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Book Review

Beauty, Tragedy Touch a Westerner in Iran

THE PERSIAN BRIDE A Novel by James Buchan; Houghton Mifflin $23, 344 pages


In this story about a young British drifter who falls in love with a spirited Iranian girl in Isfahan, James Buchan transports us to a world that is strange, puzzling, sometimes enchanting and often downright terrifying. John Pitt, the narrator, comes to Iran in 1974. The shah is still in power. Shirin, the young woman who captures John's heart, is the daughter of a princess. Her father is a general in charge of the Iranian air force. For complicated reasons that neither John nor Shirin seems to fully understand, they elope together. But what is a romantic idyll for the young couple is reported in the news as a crime: It is widely believed that Shirin was kidnapped and probably murdered by the young Englishman. Meanwhile, the lovers hide out in a deserted castle and Shirin gives birth to their child.

A complicated and murky tangle of events leads to John's being separated from wife and child. The Islamic revolution is in full swing by now. John is blindfolded, imprisoned, interrogated, taken off to be executed, returned to jail and eventually permitted to serve as an unarmed soldier in the "holy" war against Iraq. Later, with his knack for finding himself in dangerous hot spots, John spends time in Kashmir and Kabul.

The story, frankly, although filled with memorable scenes, is often hard to follow. On the one hand, this may be because Buchan wants us to be confused: Perhaps this is his way of making us feel the disorientation suffered by his hero in an alien milieu. On the other hand, much of the confusion comes not from the complexity of the situation or the hidden motives of the other characters, but from poorly constructed sentences and gaps and inconsistencies in the book's overall conception. It is one thing that Buchan may want us to be struck by the unfamiliarity of Iranian customs and beliefs, quite another that his British narrator often sounds like this:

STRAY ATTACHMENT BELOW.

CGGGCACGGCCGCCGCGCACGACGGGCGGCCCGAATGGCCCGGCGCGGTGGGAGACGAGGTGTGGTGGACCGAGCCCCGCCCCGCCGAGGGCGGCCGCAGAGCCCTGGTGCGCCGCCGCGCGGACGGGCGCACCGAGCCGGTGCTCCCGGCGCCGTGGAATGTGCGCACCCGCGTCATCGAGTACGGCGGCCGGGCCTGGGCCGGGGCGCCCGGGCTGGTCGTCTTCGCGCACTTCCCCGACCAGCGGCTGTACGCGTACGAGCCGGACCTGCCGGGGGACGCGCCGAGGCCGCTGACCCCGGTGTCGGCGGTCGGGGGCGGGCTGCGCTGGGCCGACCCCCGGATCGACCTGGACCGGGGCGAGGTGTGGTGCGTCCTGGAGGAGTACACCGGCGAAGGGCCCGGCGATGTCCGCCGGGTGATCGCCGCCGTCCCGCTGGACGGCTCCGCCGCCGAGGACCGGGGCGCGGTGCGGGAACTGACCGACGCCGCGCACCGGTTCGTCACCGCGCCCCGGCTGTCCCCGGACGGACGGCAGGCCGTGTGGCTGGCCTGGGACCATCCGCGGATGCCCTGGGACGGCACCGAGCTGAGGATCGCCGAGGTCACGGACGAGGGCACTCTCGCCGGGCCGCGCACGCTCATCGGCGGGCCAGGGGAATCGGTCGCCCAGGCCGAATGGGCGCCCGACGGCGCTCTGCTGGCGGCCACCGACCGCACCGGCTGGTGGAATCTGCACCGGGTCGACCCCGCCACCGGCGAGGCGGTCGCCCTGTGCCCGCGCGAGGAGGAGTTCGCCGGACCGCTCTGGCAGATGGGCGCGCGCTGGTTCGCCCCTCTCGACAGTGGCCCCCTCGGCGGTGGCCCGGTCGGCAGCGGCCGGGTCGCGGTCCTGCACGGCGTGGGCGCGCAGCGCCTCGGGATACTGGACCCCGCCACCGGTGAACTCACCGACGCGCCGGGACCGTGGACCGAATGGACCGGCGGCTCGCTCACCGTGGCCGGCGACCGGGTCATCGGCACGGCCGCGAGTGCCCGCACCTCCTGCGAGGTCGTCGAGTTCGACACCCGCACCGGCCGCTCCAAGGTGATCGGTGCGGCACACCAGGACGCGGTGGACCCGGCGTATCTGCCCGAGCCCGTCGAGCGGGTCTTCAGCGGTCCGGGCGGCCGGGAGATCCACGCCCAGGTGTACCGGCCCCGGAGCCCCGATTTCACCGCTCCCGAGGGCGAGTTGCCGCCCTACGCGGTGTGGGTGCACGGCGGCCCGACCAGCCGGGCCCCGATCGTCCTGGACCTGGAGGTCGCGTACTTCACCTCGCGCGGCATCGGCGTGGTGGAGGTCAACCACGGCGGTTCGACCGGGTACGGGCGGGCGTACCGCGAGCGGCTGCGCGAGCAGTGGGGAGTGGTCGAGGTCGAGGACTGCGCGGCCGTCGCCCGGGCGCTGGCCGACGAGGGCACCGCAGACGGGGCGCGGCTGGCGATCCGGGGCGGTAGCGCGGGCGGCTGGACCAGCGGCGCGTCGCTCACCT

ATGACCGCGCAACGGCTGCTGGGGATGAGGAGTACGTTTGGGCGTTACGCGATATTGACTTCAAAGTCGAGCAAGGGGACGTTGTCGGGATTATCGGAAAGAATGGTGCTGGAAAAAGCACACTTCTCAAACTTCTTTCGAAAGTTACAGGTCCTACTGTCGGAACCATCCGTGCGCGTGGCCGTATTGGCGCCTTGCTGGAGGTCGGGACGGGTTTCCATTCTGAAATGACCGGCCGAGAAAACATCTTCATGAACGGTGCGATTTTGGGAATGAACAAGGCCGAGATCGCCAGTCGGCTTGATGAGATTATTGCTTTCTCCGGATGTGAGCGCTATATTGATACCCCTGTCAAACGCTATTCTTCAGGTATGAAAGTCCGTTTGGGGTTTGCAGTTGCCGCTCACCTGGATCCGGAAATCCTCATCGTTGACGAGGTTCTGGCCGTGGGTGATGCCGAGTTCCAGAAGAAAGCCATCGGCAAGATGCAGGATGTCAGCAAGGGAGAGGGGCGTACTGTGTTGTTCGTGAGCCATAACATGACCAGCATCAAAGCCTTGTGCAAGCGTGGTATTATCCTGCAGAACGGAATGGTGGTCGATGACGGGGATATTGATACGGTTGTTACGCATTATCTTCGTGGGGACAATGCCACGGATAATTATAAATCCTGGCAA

"The man looked at me with interest. I hoped that the expected or repeated element in the scene, to which he was alert at every moment--Has someone tried to blackmail him?--had vanished behind my bland grin. . . ."


"I had noticed long ago that many Indians, even intelligence officers, simply cannot begin with cold weather."

Clearly, Buchan intends his hero to have a hard time fathoming the emotions and motives of the people he meets. But it is almost equally difficult for the reader to fathom Pitt's motives, even though Pitt himself is the narrator. He characterizes himself as a drifter, not academically gifted, good with his hands. Yet he speaks a flowery, fluent Persian and can quote poetry and the Koran. He enthusiastically converts to Islam on eloping with Shirin. He revels in the religion and the culture of his adopted land, even while suffering in prison or on the battlefield. So, a character who first seems to function as a kind of stand-in for the uninformed Western reader is mysteriously transformed into a knowledgeable adept--without really cluing us in along the way.

Yet there are passages of remarkable intensity. The novel opens with a delicately modulated portrait of familial joy poignantly fading into dream and memory. Later scenes of prison and battlefield are rendered with a fierce, lyrical vividness. Looking back on his shattered life, Pitt is able to feel a deep acceptance of a tragedy that continues to elude his comprehension: "I knew that we would age and die and be forgotten, yet I must have believed that the scene of our occupations would endure. I now see that was an illusion: that the Isfahan of 1974 was in itself the last phase of a world that was dying, of a precious architecture, the shreds of British and Russian intrigue, of a cult of love and gardens, of an ironical view of history, that was even then falling out of fashion and is now incomprehensible."

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